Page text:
February 2014

Recipe Details

Rotisserie Chicken Recipe

Active 15 mins
Total 9 hrs
Serves 2 to 4 servings

Taking rotisserie chicken from acceptable to crispy, juicy, life-affirming excellence requires salt, butter, a little extra time, and a hot charcoal fire.


  • 1 whole chicken, about 4 pounds

  • 2 tablespoons kosher salt

  • 2 tablespoons butter, melted


  1. Pat chicken dry with paper towels. Sprinkle with salt all over outside and in cavity. Set chicken on a wire rack set in a baking sheet and place in refrigerator overnight.

    Profile view of a dry-brined chicken after brining/drying overnight in the refrigerator.

    Serious Eats / Joshua Bousel

  2. Using a skewer, poke holes all over chicken. Tuck wings underneath chicken and truss legs together with butcher twine. Run spit through cavity of chicken and secure with rotisserie forks.

    The dry-brined chicken, skewered on the rotisserie spit, is perforated in the fatty area with a bamboo skewer.

    Serious Eats / Joshua Bousel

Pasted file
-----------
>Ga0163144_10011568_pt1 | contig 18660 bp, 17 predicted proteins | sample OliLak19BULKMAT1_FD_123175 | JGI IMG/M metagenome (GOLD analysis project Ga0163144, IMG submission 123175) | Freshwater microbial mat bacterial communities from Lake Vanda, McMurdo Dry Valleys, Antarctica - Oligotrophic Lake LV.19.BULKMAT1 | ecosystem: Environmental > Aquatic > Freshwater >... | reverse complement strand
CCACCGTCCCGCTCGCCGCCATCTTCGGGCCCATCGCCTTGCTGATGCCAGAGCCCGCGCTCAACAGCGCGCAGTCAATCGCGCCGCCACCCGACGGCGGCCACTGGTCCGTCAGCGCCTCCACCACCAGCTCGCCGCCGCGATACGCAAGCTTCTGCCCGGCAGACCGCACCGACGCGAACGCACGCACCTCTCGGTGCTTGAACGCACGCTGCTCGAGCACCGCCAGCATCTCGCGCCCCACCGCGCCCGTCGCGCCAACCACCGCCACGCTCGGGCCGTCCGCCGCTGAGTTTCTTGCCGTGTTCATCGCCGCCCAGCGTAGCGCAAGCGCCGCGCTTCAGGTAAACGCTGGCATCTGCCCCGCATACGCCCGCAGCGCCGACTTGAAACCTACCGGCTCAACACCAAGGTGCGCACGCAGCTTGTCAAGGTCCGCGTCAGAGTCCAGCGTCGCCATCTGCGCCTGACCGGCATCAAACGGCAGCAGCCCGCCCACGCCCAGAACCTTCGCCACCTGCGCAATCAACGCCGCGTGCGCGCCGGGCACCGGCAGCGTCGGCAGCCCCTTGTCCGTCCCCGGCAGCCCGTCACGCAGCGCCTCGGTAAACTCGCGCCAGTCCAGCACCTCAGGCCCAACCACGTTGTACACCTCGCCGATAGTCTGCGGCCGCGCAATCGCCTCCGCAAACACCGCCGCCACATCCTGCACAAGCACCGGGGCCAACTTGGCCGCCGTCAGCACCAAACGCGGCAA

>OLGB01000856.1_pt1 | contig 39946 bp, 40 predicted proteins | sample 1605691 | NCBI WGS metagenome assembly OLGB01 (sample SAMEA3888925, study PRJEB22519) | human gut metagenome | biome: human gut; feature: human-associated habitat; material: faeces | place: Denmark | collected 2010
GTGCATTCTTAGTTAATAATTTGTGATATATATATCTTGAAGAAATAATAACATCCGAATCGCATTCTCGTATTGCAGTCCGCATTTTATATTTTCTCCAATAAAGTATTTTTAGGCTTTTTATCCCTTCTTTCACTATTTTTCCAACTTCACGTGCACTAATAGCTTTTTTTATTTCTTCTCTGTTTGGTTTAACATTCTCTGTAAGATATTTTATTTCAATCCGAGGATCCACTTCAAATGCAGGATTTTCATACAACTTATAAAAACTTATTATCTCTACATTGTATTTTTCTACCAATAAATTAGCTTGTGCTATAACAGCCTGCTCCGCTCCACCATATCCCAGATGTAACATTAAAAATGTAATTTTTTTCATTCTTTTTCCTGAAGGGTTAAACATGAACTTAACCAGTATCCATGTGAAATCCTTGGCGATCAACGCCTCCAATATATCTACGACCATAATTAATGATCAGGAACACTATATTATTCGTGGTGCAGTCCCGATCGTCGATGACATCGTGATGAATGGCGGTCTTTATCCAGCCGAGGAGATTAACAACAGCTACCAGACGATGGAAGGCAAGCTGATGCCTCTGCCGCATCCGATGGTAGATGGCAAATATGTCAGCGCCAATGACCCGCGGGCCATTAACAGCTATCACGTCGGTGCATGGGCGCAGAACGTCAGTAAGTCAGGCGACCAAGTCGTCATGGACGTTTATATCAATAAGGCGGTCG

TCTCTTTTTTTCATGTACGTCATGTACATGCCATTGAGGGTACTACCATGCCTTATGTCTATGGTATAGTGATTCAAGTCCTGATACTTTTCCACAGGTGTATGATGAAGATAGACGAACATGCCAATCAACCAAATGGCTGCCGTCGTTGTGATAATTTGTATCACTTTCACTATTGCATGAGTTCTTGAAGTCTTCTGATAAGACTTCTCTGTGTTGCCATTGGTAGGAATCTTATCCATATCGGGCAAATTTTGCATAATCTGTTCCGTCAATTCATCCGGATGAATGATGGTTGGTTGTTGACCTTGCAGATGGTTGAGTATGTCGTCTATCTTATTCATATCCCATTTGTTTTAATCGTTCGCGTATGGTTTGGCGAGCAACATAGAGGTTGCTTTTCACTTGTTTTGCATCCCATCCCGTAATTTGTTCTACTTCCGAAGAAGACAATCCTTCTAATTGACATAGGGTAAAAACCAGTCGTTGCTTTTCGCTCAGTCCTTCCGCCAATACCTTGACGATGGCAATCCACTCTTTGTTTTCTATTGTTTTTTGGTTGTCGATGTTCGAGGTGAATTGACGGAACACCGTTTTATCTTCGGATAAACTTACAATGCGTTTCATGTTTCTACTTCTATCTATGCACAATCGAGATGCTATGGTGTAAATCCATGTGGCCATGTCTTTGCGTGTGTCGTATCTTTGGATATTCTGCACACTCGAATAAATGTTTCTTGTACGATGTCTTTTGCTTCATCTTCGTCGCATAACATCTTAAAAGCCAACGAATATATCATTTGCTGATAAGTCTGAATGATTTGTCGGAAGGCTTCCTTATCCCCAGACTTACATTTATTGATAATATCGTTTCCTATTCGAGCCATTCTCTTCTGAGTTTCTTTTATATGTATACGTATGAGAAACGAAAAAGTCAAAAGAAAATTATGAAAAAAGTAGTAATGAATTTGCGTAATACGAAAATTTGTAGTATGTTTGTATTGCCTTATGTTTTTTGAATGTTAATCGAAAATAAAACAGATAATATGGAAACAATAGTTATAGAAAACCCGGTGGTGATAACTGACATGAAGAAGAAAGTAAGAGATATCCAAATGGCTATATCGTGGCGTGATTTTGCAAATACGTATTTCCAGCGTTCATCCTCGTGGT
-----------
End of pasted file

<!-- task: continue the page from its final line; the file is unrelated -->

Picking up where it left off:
3. Light one chimney full of charcoal. When all the charcoal is lit and covered with gray ash, pour out and arrange the coals on either side of the charcoal grate. Place a foil pan between two piles of coals. Add an additional 1/4-1/3 chimney of charcoal on each pile of coals; let sit until all charcoal is lit and covered in gray ash.. Place spit on rotisserie and brush chicken all over with butter. Cover grill and cook at medium high heat until skin has browned and chicken registers between 155° and 160°F (68° and 71°C) on an instant read thermometer inserted into the thickest part of breast, 30 to 45 minutes. Remove from grill and let rest for 10 minutes. Remove spit, carve, and serve.

    Closeup of a chicken on the spit, ready to remove from the rotisserie and serve.

    Serious Eats / Joshua Bousel

Special Equipment

Grill, rotisserie, chimney starter, rimmed baking sheet, cooling rack, instant-read thermometer

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Nutrition Facts (per serving)
642 Calories
39g Fat
0g Carbs
68g Protein
Show Full Nutrition Label Hide Full Nutrition Label
Nutrition Facts
Servings: 2 to 4
Amount per serving
Calories 642
% Daily Value*
Total Fat 39g 51%
Saturated Fat 13g 65%
Cholesterol 233mg 78%
Sodium 1218mg 53%
Total Carbohydrate 0g 0%
Dietary Fiber 0g 0%
Total Sugars 0g
Protein 68g
Vitamin C 0mg 0%
Calcium 39mg 3%
Iron 3mg 17%
Potassium 554mg 12%
*The % Daily Value (DV) tells you how much a nutrient in a food serving contributes to a daily diet. 2,000 calories a day is used for general nutrition advice.
(Nutrition information is calculated using an ingredient database and should be considered an estimate.)